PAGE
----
Flashcards in D2C12 Devising Marketing Strategy Deck (48)
What is the marketing mix?
Elements of the marketing strategy, a combination of factors that must work together for the strategy to work
5Ps: product, price, people, place, promotions (6th P is packaging)
What is the product in the context of marketing mix?
The product being marketed, including all packaging and branding and any value-added features, e.g., gift wrapping in a wine shop and a winery’s wine club
What should marketing communicate with regard to the product?
>Characteristics that will appeal to target consumers and how it will satisfy their needs and wants
>Presentation appeal to consumer
What does saturated market mean?
>There are already enough products to satisfy consumers’ needs and there are few gaps in the market
>Strong competition between relatively similar products
What should companies try to explain with regard to the product in a saturated market?
>How their product is different to that of competitor, e.g., better quality, better value for money, organic, Fairtrade etc
What is price in the context of marketing mix?
>The amount which a consumer pays for a product
>Includes price of the product on the shelf, and any additional costs such as delivery and discounts
>Also includes cost in time and effort which the consumer is willing to go to in order to buy the product
List some pricing strategies
>Penetration strategy: Low price for new product - undercut competition and rapidly reach a wider section of the market, expecting consumer to permanently to switch to new brand. May be difficult to raise price later
>High price: linked to more pleasure. Consumer with low wine knowledge buying for someone with more knowledge are likely to buy more expensive bottle
>Certain price points have psychological importance: 9. Producer may reduce price slightly so retailers can hit desired price point
What does people mean in the context of marketing mix?
>Attitudes and behaviours of target consumers;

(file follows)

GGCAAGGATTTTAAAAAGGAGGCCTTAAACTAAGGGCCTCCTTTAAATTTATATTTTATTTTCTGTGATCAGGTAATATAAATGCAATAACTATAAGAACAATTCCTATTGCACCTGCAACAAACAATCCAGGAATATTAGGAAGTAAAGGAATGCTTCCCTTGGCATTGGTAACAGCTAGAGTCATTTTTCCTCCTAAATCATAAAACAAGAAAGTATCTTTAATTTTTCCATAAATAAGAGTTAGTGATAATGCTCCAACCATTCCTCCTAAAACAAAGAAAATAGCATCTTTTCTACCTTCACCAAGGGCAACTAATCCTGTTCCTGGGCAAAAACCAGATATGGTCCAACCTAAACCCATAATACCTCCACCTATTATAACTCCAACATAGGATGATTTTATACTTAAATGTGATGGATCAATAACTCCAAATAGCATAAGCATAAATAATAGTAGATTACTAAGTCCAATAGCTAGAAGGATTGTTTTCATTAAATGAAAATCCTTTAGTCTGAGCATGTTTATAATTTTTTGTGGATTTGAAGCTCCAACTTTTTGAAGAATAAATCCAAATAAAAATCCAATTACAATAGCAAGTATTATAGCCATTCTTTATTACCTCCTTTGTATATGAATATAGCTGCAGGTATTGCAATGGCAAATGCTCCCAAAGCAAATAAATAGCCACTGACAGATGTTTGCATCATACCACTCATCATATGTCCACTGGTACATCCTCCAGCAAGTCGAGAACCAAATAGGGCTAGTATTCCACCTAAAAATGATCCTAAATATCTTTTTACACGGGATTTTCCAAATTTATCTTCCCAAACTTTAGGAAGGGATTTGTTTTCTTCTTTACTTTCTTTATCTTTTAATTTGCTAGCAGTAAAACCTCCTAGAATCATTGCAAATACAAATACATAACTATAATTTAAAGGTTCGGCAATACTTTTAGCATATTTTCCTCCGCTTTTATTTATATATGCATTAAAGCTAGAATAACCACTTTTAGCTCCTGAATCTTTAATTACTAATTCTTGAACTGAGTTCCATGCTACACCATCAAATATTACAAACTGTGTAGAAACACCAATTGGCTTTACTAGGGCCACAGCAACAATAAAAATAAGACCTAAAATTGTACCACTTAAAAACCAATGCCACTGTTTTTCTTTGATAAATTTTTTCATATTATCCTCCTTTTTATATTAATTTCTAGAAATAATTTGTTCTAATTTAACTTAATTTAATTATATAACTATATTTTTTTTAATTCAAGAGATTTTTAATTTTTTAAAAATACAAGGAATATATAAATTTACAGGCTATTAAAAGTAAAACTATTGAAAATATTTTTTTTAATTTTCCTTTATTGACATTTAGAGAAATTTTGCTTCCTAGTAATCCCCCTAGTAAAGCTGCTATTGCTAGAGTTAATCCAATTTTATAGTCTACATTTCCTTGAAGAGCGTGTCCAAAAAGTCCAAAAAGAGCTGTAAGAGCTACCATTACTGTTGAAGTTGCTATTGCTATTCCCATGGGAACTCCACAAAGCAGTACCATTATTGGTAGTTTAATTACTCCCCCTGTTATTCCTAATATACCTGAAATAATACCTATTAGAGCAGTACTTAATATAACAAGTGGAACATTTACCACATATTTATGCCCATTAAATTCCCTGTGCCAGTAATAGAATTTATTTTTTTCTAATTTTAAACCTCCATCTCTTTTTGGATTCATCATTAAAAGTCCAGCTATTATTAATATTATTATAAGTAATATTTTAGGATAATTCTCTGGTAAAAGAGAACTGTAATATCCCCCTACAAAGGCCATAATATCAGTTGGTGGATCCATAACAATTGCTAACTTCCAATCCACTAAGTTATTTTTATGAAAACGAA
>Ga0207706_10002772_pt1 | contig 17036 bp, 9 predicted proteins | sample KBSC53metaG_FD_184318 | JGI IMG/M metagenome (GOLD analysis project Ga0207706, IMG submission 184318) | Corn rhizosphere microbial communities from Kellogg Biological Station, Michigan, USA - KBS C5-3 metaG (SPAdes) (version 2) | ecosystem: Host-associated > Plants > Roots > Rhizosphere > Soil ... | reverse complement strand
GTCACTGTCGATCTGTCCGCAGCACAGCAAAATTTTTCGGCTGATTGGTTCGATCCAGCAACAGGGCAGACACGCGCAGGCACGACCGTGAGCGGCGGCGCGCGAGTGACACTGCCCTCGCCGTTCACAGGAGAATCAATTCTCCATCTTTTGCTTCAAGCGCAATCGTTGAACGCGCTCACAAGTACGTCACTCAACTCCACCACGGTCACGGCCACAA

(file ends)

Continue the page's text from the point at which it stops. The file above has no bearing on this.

>Relationship between company, staff, partners, customers, and includes aspects such a s employee attitudes and skill, and customer service
Key features of people
>Ensure to have sufficiently knowledgeable and trained staff to sell
>Any companies, such as distributors and PR, share producer’s image and vision
>Present consistent message at all stages of supply chain
What is place in the context of marketing mix?
Where the product is sold (e.g. bar?, supermarket?, specialist?)
List elements to consider regarding place in the marketing mix
>Where target market shop, supermarkets? Specialist wine shops?
>Identify most effective distribution channels: bulk? Specialist intermediaries?
>Consumer tastes change between countries: produce wines with different aroma/flavor, sweetness and alcohol
>Legislation, taxation and duty or restriction on distribution make some markets less attractive
Briefly compare mature and emerging markets
>Mature and established markets show the greatest amount of saturation and least growth; reliable trade structures and routes to market; established wine culture
>Emerging and new emerging markets hold potential for most growth; carry most risk; often do not have the structures in place for an easy route-to-market
List major types of market, describe and give examples according to Wine Intelligence’s market maturity
Mature market: markets where wine appears to have reached its potential with stable or declining volumes. E.g., Germany, France, Switzerland, UK
Established market: markets with strong historical growth which is tailing off. E.g., Australia, Netherlands, Ireland, Japan
Growth markets: markets where wine is a mainstream product and experiencing growth. E.g., USA, Canada, Italy, Poland